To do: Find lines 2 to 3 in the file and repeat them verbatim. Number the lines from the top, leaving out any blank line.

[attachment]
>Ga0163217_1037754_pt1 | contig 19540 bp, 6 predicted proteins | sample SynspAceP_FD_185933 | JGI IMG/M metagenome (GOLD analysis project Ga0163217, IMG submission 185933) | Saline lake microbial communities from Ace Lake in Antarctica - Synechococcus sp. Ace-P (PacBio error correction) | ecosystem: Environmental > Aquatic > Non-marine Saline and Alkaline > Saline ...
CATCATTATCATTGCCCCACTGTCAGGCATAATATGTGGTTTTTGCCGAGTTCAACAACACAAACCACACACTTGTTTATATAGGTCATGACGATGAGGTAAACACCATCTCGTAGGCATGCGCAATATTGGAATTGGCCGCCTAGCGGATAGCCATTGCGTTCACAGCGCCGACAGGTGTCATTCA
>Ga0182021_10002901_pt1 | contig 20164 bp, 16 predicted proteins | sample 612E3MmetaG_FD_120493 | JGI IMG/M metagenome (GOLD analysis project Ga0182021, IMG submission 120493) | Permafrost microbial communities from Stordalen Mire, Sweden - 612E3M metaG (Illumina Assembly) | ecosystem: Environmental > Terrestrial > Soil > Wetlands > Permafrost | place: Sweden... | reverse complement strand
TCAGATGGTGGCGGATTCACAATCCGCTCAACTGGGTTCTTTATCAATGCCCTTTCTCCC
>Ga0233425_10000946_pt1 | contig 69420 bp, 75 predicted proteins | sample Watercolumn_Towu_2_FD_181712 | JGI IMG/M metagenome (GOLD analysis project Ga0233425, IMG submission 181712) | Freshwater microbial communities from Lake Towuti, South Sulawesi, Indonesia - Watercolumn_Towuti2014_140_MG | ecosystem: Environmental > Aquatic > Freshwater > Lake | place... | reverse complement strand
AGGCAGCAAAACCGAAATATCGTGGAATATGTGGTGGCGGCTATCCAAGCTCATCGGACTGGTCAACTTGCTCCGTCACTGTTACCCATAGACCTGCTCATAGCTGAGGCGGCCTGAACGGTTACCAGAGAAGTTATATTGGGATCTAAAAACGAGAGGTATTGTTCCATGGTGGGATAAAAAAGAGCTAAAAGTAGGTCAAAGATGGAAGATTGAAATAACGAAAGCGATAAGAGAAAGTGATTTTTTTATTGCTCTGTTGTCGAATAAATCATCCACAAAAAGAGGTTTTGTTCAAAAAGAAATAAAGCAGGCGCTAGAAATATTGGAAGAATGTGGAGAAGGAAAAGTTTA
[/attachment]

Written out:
CATCATTATCATTGCCCCACTGTCAGGCATAATATGTGGTTTTTGCCGAGTTCAACAACACAAACCACACACTTGTTTATATAGGTCATGACGATGAGGTAAACACCATCTCGTAGGCATGCGCAATATTGGAATTGGCCGCCTAGCGGATAGCCATTGCGTTCACAGCGCCGACAGGTGTCATTCA
>Ga0182021_10002901_pt1 | contig 20164 bp, 16 predicted proteins | sample 612E3MmetaG_FD_120493 | JGI IMG/M metagenome (GOLD analysis project Ga0182021, IMG submission 120493) | Permafrost microbial communities from Stordalen Mire, Sweden - 612E3M metaG (Illumina Assembly) | ecosystem: Environmental > Terrestrial > Soil > Wetlands > Permafrost | place: Sweden... | reverse complement strand